So...is morality relative? Ask most people, and they’ll tell you it is: what’s true for me isn’t automatically true for you. But at the heart of moral relativity is an interesting assumption—that moral compromise compromises no one. What if there is a cost to moral relativity? A cost that you’re paying?
So if you’ve identified your excuses and negative thinking and taken every thought captive, what do you do next? You replace the negative with something far better. And far bigger. The Apostle Paul shows you exactly what to do to change your future.
If you really audit your thoughts, you’ll realize that you probably make a lot of excuses as to why you can’t be healthier, more positive, more faithful, more hopeful, more kind, more determined, more effective...more whatever. This week, we’ll look at why it’s time to stop making excuses, and how to do it.
Ever wonder where your thoughts come from? Sure, some spring from your childhood or past experiences. But could there be a supernatural force behind your destructive thinking? Jesus called Satan was a liar, and today we’ll expose the lies that get planted in our heads.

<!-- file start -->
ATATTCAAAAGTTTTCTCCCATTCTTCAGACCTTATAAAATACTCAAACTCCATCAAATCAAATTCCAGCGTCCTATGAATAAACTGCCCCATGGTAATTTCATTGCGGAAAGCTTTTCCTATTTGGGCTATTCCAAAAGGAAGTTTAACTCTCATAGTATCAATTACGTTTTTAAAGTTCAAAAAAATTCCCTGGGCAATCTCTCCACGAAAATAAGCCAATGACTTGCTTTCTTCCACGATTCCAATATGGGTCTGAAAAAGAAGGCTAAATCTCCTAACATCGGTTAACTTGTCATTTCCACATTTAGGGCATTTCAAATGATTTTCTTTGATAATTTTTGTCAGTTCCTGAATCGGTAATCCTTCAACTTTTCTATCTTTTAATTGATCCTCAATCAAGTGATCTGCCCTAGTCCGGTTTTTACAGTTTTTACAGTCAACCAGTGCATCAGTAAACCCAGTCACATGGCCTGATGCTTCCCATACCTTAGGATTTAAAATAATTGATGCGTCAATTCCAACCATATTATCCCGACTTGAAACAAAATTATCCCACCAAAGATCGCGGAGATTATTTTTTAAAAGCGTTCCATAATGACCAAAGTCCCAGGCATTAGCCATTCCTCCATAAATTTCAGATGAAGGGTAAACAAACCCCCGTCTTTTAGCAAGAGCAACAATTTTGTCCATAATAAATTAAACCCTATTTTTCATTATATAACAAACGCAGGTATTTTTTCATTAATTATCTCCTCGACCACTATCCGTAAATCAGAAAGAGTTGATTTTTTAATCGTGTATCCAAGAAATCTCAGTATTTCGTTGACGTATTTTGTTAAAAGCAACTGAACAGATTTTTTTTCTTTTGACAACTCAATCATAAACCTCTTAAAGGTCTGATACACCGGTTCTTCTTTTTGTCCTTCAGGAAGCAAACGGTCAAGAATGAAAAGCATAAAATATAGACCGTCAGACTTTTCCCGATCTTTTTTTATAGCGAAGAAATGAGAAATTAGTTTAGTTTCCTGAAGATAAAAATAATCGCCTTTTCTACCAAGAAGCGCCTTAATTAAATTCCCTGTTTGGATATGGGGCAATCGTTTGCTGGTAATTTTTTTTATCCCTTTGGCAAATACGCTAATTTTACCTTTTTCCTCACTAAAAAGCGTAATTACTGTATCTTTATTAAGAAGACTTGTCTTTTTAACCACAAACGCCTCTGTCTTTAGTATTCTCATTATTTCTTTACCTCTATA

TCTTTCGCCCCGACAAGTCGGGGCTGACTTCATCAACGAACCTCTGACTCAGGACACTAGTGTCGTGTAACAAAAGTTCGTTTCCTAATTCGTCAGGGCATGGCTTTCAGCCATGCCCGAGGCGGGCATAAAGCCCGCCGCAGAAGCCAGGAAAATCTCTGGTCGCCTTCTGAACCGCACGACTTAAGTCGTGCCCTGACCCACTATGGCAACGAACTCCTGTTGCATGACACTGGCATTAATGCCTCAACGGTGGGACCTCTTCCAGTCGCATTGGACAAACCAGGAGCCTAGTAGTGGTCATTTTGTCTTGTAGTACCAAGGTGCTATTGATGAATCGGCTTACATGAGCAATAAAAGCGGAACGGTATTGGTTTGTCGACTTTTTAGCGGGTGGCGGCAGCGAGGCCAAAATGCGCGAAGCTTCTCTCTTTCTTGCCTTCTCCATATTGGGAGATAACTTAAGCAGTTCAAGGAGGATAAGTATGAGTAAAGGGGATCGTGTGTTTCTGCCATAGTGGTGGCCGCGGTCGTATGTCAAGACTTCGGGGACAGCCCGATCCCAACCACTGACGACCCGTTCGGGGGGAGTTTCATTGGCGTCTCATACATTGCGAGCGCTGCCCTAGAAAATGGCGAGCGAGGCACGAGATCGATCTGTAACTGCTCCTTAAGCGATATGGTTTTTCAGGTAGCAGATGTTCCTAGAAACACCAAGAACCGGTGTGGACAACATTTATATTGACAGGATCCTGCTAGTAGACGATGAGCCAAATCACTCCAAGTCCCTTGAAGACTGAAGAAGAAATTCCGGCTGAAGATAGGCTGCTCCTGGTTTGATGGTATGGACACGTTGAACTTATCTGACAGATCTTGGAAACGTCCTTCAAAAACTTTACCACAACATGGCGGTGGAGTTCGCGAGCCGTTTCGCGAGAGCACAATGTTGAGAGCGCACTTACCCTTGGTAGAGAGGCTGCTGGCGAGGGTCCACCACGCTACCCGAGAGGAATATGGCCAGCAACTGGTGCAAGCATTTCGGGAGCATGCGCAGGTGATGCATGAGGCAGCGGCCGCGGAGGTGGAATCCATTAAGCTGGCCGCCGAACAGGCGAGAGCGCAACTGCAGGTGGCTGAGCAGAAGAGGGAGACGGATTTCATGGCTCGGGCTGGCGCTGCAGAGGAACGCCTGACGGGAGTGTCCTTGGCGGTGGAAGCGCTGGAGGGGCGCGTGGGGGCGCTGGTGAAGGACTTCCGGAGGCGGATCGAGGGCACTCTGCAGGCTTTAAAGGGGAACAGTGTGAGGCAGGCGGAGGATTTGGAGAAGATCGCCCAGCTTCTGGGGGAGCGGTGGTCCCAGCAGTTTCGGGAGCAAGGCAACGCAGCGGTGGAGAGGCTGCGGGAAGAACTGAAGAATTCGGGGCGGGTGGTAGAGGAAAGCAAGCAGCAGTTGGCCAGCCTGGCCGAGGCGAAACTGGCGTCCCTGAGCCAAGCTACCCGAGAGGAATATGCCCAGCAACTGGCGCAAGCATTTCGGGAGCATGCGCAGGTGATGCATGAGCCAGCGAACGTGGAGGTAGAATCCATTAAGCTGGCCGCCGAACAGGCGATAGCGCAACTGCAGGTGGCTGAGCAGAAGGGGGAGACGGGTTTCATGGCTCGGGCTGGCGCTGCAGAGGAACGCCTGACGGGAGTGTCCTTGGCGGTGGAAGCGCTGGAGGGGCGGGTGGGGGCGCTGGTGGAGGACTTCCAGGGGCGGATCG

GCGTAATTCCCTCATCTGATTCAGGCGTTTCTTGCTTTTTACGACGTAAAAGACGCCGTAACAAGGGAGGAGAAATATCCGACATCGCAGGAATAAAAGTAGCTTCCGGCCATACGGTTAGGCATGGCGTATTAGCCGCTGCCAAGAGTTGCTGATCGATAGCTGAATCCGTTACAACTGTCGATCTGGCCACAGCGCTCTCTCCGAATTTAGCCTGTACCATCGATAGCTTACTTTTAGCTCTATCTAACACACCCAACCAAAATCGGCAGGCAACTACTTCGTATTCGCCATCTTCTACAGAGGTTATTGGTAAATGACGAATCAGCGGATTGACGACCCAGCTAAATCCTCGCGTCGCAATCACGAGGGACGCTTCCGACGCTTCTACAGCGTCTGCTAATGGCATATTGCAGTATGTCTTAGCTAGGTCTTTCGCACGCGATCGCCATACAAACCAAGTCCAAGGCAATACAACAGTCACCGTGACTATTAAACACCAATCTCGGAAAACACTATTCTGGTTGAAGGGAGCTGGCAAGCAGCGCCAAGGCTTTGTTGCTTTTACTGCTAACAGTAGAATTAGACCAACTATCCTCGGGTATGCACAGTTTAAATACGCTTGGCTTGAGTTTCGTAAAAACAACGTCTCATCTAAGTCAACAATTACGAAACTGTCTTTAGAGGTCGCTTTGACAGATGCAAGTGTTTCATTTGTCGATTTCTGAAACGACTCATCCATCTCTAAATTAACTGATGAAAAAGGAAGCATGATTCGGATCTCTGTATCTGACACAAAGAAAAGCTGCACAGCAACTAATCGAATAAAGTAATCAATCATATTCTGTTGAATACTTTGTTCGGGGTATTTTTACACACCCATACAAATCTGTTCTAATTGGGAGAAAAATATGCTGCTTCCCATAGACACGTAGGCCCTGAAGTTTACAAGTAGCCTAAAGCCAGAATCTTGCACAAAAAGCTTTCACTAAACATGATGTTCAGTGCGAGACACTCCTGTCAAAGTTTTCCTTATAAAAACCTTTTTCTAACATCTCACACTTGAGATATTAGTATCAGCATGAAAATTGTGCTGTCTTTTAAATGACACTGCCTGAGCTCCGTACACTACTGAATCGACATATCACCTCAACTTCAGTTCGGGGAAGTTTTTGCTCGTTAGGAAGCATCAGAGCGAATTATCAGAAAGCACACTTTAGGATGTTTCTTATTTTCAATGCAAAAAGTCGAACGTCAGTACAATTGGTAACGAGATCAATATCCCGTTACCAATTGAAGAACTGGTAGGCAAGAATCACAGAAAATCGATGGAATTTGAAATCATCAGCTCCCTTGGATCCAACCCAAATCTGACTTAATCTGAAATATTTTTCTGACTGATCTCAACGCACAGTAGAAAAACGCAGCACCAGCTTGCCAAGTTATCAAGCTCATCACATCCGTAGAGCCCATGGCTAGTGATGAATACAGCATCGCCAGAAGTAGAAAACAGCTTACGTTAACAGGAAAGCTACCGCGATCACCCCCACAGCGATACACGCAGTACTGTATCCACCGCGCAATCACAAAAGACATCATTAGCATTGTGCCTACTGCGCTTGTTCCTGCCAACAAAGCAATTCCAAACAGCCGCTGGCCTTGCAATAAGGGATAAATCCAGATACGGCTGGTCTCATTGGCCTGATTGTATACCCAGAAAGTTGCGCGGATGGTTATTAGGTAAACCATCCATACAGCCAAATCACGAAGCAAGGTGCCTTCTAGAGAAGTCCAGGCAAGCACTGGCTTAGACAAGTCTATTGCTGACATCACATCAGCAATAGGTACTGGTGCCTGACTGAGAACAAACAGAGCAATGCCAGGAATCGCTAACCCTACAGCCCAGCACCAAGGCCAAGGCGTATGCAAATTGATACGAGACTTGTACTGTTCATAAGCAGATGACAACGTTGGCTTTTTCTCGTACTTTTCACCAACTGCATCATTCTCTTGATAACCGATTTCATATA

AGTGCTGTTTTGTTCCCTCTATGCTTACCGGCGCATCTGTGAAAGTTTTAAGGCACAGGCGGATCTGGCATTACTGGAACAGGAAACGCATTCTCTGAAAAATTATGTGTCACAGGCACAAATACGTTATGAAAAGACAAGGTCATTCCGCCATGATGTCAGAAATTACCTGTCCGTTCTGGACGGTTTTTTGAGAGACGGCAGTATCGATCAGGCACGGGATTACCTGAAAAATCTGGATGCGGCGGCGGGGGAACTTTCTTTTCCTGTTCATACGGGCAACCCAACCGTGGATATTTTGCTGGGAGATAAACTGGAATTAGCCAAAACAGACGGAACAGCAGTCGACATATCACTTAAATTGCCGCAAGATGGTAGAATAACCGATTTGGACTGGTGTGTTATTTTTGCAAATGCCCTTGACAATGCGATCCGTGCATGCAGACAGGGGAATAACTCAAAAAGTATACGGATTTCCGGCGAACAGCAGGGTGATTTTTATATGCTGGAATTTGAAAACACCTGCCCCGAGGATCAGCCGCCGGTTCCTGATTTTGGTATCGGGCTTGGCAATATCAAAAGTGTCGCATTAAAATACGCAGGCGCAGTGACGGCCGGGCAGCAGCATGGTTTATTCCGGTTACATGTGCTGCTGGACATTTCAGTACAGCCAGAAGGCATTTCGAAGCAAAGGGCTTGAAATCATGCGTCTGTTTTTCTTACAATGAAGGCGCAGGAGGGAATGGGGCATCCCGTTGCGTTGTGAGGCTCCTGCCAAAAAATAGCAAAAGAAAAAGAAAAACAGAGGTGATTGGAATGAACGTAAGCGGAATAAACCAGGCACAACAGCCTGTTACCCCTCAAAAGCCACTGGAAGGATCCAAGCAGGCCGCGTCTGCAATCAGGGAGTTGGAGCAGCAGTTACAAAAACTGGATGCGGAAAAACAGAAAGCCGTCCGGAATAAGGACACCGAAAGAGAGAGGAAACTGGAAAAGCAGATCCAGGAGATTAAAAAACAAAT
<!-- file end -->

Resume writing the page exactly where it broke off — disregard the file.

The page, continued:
Ask any professional athlete. The biggest battle is never on the field, the fairway, the diamond or rink: it’s in your mind. In part one of this series, we’ll look at what you think, and why what you think matters more than you think. Changing your mind can change your life.
When we pray, we mostly want God to change our circumstances: change this, change that, change them, change me. But real prayer will help you discover that God is not only bigger than your circumstances, he’s better than your circumstances.
When Christians pray, they pray to a personal God through a personal Saviour. Sometimes when you pray, you think you’re looking for answers. In the Lord’s prayer, Jesus shows us that what we’re really looking for is not an answer, but something very different.
Often when we go to God in prayer, we show up with a list of all the things we’d like God to do. Not only does Jesus show us how to handle that list, he shows us another couple of other lists we often neglect.
Prayer is often a battle between two kingdoms—yours and God’s. And let’s be honest, it’s hard to focus on God’s Kingdom when your life is filled with problems. Jesus shows us a practical way to put God’s kingdom ahead of ours every time we pray.